Pharmacologically active substances are recognized as an emerging problem for surface water quality and for the handling of waste water plants in Europe. Several researchers have shown that these compounds are able to disturb ecologic balances in surface water (e.g. Kümmerer, K., The presence of pharmaceuticals in the environment due to human use – present knowledge and future challenges. J. Environmental Management 90 (2009) 2354-2366.). Some compounds like Carbamazepine even withstand the biological waste water treatment processes and are found downstream from waste water treatment plants.
Human and animal drugs can be found in the environment either as the drug itself, or as a metabolite/transformation product. More than 100 different pharmacologically active compounds have been identified in surface water in Europe thus far.
During the last revision of the European Water Framework Directive “Directive 2000/60/EC of the European Parliament and of the Council establishing a framework for the Community action in the field of water policy“ this issue was discussed intensively, but only three pharmacologically active substances (the hormonal preparations 17alphaethinylestradiol and 17beta-estradiol and the painkiller Diclofenac) were selected as marker substances and put onto a watch list to gain more information about appearance and extension of pharmacologic drugs in surface water (2013/39/EU).
In most European regions, governments recognize that this issue was under-represented. Independent monitoring programs have been set up for a number of the active compounds, unfortunately, the programs and compounds monitored vary by region based on governmental jurisdiction.
This has created an interesting challenge for analytical scientists, who have been required to set up methods that require flexibility.
HPLC and GC screening methods are widely used to gain data about a high number of compounds per sample, many with differing chemistries. These methods are not mainly optimized for the separations, but rather for speed, and method development is frequently connected to a specific equipment. The heart of most screening methods are mass spectrometric systems, these systems are limited by the speed at which they can collect and process data. In addition, databases may be required with specific information about retention times, retention time indices, fragmentation patterns, or other parameters of interest.
For screening methods, the separation of specific compounds is not as important as keeping the number of compounds in a given timeframe small enough for the mass spectrometric algorithms to give not less than 10 points per peak.
The duty of a chromatographic column in this situation is to distribute compounds with different polarity over the course of the analysis, making complete data acquisition possible for the mass spectrometer. The other requirement for the column in this instance is to give stable retention times both throughout the run and over time, as changing retention times lead to needless software adjustment. Injection to injection and batch to batch repeatability are a must.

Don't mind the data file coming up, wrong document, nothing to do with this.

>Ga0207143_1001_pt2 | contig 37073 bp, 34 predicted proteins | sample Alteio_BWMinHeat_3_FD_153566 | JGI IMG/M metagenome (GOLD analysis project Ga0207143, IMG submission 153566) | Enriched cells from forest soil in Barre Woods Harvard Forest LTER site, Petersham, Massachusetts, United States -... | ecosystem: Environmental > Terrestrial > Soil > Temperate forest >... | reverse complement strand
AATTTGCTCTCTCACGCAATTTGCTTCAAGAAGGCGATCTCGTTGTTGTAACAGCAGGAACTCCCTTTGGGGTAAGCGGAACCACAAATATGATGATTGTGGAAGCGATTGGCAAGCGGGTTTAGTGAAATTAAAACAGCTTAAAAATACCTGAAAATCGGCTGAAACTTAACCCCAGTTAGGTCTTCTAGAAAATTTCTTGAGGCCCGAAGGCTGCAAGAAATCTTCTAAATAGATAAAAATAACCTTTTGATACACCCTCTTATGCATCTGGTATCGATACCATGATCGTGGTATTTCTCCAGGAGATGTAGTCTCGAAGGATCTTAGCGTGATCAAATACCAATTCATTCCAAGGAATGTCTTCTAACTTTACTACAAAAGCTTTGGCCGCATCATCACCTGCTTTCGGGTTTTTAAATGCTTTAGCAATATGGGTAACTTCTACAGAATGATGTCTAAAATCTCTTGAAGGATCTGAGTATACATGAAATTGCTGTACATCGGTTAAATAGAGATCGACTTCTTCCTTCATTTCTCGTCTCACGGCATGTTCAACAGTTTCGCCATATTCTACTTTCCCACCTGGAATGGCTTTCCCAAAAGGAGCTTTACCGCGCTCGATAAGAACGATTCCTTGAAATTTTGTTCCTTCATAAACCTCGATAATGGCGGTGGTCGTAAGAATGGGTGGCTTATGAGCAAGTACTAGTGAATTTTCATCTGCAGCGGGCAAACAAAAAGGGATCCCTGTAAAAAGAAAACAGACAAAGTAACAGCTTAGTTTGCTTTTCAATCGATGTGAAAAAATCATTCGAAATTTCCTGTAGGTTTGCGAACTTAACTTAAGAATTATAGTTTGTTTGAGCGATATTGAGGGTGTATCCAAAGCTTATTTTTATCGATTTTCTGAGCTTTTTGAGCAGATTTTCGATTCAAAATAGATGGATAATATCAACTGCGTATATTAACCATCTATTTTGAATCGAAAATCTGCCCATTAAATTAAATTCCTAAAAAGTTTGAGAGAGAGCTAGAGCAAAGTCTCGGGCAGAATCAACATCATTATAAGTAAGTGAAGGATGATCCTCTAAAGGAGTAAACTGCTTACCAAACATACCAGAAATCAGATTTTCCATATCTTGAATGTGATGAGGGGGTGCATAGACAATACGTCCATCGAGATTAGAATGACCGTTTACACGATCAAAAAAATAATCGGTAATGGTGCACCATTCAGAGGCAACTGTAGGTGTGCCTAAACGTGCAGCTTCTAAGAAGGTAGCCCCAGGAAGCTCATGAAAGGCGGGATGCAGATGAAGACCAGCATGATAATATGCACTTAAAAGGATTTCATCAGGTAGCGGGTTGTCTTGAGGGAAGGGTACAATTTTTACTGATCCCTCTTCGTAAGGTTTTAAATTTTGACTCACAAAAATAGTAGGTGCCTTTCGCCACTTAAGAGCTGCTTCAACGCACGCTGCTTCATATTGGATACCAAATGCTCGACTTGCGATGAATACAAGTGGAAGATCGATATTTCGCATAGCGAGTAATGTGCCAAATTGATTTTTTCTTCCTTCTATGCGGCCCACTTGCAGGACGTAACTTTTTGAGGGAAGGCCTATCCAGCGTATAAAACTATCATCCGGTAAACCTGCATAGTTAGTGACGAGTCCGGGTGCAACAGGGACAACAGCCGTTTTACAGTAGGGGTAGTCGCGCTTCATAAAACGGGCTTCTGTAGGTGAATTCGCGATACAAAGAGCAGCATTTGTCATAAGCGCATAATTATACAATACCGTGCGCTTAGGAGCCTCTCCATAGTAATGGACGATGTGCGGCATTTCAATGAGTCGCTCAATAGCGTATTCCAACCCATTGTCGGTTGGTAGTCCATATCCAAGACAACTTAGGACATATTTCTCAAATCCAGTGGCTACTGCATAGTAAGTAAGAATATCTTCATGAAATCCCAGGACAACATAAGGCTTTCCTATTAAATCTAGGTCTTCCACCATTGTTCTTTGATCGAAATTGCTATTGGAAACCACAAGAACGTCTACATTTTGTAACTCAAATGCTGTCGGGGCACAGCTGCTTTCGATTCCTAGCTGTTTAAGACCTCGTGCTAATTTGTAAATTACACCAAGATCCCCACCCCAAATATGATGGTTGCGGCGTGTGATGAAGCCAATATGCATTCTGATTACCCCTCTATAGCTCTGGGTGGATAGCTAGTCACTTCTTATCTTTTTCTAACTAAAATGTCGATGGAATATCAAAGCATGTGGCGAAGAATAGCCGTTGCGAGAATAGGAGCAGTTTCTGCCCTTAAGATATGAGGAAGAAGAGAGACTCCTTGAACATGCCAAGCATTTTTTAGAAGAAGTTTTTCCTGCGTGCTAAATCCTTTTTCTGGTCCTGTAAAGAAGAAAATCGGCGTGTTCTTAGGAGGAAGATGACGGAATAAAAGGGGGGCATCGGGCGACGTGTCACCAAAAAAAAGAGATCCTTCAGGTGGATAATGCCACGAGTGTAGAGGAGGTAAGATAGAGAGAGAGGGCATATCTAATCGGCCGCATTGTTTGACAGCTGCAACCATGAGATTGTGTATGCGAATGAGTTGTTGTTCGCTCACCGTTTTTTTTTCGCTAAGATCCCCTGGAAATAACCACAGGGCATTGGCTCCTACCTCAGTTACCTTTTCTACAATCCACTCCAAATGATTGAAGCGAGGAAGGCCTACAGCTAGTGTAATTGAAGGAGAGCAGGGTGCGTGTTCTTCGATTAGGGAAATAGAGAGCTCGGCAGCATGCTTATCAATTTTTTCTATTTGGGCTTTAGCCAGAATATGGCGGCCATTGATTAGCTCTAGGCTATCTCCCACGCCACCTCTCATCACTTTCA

HPLC/MS Screening Method for the determination of 66 Pharmacologically active substances
A screening method for 66+ pharmacologically active substances in waste water was developed at the Institut für Energie- und Umwelttechnik e.V. (IUTA - Institute of Energy and Environmental Technology e.V.) in Duisburg, Germany. This method is widely used for monitoring these compounds and for the conceptual design of waste water treatment plants. This method deals with a heterogeneous set of substances and the measurement requires low pH values, which may negatively affect column stability and lifetime. To validate the robustness of the method, several columns were tested. The RESTEK Raptor™ ARC-18 was shown to solve all of the discussed challenges.
Pump A: Shimadzu LC20AD Pump B: Shimadzu LC20AD Autosampler: Shimadzu SIL20AC Column heater: Shimadzu CTO20AC
Channel A: Water / 0.1% formic acid Channel B: Acetonitrile / 0.1% formic acid
|time (min)||%B (%)|
Mass Spectrometer: AB Sciex Q TRAP 3200 Modus: Scheduled MRM (sMRM)
Column oven temperature: 35°C
Injection Volume: 20 µl
Column: Raptor™ ARC-18, 50 mm x 2.1 mm; 2.7 µm
Reference Standard: all compounds 500 ng/ml
Compound list (66 total for this run):
As shown in chromatogram 1, the RESTEK Raptor™ ARC-18 column showed peak distribution over the complete chromatogram. When used in combination with the AB-Sciex Q TRAP 3200, the method separated and quantified 77 pharmacologically active compounds in only 10 minutes.
Restek Corporation would like to thank Terence Hetzel, Dr. Thorsten Teutenberg and Dr. Jochen Tuerk from IUTA for testing our columns for robustness and suitability with their improved and complex analytical methods. IUTA/RESTEK cooperation is part of the RESTEK Academic Support Program (RASP). More information about high end water and waste water analysis can be requested directly at IUTA.
Institut für Energie- und Umwelttechnik e.V. (IUTA - Institute of Energy and Environmental Technology) Bliersheimer Str. 58 - 60 D-47229 Duisburg Germany
The author would also like to thank Ty Kahler from the Restek LC-Group for reviewing this article.